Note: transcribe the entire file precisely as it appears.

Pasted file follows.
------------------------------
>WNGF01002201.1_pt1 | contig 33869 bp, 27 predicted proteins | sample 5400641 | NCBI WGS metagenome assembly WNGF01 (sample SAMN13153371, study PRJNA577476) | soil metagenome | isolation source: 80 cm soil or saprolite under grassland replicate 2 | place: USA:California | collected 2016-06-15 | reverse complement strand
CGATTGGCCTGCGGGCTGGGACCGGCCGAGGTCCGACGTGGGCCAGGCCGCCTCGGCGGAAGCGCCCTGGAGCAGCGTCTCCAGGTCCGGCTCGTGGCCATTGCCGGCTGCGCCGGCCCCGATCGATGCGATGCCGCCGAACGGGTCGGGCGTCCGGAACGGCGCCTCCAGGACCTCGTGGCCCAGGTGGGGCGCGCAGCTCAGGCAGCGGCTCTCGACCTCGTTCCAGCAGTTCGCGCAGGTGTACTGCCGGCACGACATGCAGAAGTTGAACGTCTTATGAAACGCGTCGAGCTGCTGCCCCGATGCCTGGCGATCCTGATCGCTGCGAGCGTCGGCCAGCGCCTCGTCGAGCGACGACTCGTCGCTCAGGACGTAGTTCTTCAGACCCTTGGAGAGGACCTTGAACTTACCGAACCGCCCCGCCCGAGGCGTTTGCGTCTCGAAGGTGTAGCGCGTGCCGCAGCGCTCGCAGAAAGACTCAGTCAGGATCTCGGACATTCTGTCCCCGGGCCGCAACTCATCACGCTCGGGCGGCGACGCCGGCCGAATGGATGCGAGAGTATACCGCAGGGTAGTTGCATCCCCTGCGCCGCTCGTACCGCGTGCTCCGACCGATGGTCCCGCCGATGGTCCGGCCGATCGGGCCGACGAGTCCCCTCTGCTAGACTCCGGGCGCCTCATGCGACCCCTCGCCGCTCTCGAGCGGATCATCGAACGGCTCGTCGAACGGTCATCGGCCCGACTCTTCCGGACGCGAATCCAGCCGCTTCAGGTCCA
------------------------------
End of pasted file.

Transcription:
>WNGF01002201.1_pt1 | contig 33869 bp, 27 predicted proteins | sample 5400641 | NCBI WGS metagenome assembly WNGF01 (sample SAMN13153371, study PRJNA577476) | soil metagenome | isolation source: 80 cm soil or saprolite under grassland replicate 2 | place: USA:California | collected 2016-06-15 | reverse complement strand
CGATTGGCCTGCGGGCTGGGACCGGCCGAGGTCCGACGTGGGCCAGGCCGCCTCGGCGGAAGCGCCCTGGAGCAGCGTCTCCAGGTCCGGCTCGTGGCCATTGCCGGCTGCGCCGGCCCCGATCGATGCGATGCCGCCGAACGGGTCGGGCGTCCGGAACGGCGCCTCCAGGACCTCGTGGCCCAGGTGGGGCGCGCAGCTCAGGCAGCGGCTCTCGACCTCGTTCCAGCAGTTCGCGCAGGTGTACTGCCGGCACGACATGCAGAAGTTGAACGTCTTATGAAACGCGTCGAGCTGCTGCCCCGATGCCTGGCGATCCTGATCGCTGCGAGCGTCGGCCAGCGCCTCGTCGAGCGACGACTCGTCGCTCAGGACGTAGTTCTTCAGACCCTTGGAGAGGACCTTGAACTTACCGAACCGCCCCGCCCGAGGCGTTTGCGTCTCGAAGGTGTAGCGCGTGCCGCAGCGCTCGCAGAAAGACTCAGTCAGGATCTCGGACATTCTGTCCCCGGGCCGCAACTCATCACGCTCGGGCGGCGACGCCGGCCGAATGGATGCGAGAGTATACCGCAGGGTAGTTGCATCCCCTGCGCCGCTCGTACCGCGTGCTCCGACCGATGGTCCCGCCGATGGTCCGGCCGATCGGGCCGACGAGTCCCCTCTGCTAGACTCCGGGCGCCTCATGCGACCCCTCGCCGCTCTCGAGCGGATCATCGAACGGCTCGTCGAACGGTCATCGGCCCGACTCTTCCGGACGCGAATCCAGCCGCTTCAGGTCCA